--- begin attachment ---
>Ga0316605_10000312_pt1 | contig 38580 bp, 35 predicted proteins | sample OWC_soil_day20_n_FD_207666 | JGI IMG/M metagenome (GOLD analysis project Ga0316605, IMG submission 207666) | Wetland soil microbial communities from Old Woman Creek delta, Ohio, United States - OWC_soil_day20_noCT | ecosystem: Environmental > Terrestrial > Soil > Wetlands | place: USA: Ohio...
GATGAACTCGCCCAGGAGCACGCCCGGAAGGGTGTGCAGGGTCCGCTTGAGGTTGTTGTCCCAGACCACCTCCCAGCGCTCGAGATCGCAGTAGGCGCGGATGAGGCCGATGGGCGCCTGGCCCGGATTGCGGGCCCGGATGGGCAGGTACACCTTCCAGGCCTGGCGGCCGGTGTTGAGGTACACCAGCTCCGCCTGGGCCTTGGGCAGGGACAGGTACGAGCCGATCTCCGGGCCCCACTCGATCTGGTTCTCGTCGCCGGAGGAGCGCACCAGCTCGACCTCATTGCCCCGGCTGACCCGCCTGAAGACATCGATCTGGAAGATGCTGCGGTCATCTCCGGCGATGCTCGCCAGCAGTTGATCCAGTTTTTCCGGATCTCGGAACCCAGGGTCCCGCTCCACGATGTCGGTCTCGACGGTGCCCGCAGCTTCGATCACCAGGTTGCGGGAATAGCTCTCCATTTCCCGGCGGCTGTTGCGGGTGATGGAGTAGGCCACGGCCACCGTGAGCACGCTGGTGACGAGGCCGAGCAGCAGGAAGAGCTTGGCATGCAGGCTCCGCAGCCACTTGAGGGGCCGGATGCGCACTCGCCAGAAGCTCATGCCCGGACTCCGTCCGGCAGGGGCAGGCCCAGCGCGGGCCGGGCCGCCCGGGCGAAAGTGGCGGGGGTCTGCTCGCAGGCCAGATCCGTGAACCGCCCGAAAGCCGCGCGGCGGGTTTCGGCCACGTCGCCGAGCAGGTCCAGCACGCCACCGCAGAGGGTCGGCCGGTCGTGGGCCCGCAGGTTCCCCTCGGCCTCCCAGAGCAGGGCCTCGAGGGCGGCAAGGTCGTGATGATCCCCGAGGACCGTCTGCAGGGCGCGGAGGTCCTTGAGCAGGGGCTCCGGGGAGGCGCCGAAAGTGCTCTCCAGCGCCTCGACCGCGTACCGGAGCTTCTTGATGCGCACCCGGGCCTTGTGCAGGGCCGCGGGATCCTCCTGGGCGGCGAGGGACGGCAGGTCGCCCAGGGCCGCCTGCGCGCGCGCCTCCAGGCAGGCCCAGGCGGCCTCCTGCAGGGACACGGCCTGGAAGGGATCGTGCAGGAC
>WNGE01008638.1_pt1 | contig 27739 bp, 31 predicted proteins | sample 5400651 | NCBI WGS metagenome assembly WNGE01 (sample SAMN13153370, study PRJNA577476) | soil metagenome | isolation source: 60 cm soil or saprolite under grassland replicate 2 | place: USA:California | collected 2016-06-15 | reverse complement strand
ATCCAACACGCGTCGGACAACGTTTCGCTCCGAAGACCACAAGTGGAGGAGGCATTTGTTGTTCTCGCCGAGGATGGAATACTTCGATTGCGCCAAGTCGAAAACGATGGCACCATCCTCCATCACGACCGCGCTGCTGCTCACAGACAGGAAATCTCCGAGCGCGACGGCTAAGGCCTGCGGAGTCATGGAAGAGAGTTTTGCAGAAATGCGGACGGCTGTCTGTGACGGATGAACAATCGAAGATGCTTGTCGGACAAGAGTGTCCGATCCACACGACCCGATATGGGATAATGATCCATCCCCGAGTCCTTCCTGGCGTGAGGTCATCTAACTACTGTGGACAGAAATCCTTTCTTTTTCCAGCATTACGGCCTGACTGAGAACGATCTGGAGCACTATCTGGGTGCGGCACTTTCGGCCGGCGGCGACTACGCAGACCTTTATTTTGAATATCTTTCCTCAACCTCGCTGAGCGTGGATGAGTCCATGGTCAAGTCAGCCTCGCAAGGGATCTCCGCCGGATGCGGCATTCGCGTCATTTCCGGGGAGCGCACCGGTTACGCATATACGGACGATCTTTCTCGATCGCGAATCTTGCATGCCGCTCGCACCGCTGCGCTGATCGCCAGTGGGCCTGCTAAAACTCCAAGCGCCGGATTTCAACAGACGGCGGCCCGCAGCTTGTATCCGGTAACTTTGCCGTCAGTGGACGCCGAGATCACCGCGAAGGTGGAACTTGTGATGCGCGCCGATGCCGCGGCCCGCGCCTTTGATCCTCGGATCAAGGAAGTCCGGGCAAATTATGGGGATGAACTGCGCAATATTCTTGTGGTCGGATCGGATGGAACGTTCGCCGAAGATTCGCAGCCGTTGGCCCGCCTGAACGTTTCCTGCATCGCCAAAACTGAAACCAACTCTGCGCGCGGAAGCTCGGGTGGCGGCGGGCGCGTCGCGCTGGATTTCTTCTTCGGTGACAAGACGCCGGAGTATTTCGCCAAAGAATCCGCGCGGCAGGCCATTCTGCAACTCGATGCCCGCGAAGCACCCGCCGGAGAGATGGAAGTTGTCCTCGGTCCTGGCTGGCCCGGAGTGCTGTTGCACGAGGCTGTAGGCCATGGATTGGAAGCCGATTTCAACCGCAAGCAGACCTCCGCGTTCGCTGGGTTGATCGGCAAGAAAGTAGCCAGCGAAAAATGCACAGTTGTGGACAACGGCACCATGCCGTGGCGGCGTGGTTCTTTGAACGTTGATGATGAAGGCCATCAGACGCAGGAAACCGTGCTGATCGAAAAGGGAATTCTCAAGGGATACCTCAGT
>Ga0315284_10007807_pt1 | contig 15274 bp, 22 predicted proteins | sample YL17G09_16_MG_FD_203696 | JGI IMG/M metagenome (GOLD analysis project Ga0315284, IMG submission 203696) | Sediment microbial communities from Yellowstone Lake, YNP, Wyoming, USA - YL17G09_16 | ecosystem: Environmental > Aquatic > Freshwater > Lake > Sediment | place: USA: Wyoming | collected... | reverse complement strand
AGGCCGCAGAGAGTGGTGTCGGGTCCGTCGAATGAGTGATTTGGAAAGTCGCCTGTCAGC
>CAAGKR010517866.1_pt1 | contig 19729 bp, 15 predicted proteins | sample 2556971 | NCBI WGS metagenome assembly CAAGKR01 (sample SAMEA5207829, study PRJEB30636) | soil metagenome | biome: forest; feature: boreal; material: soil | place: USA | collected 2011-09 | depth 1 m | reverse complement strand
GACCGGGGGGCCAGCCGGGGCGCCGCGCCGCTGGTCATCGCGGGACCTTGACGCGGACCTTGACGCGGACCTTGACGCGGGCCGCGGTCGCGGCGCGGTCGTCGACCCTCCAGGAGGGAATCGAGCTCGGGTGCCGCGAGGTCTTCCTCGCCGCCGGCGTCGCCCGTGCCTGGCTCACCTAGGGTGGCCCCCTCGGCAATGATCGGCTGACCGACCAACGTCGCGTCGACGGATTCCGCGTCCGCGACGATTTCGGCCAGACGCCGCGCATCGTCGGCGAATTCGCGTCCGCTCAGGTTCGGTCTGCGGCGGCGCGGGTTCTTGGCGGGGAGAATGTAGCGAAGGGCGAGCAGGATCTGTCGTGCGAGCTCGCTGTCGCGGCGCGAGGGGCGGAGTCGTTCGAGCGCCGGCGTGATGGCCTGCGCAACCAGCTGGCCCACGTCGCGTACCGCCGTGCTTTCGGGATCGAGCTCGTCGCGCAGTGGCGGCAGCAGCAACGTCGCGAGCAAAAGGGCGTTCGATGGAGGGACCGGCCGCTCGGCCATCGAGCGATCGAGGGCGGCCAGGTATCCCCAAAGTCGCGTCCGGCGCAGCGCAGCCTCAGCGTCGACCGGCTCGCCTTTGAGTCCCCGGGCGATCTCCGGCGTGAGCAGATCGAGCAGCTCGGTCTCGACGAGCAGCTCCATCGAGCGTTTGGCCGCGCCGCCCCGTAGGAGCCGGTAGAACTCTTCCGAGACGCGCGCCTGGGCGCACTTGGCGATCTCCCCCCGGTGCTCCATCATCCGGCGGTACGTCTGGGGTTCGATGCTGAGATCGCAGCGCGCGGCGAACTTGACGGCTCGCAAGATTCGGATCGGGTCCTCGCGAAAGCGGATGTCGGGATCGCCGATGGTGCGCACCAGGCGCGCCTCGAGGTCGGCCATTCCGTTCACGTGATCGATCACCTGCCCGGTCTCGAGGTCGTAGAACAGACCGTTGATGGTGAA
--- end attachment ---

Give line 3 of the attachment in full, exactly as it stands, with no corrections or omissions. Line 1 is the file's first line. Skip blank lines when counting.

>WNGE01008638.1_pt1 | contig 27739 bp, 31 predicted proteins | sample 5400651 | NCBI WGS metagenome assembly WNGE01 (sample SAMN13153370, study PRJNA577476) | soil metagenome | isolation source: 60 cm soil or saprolite under grassland replicate 2 | place: USA:California | collected 2016-06-15 | reverse complement strand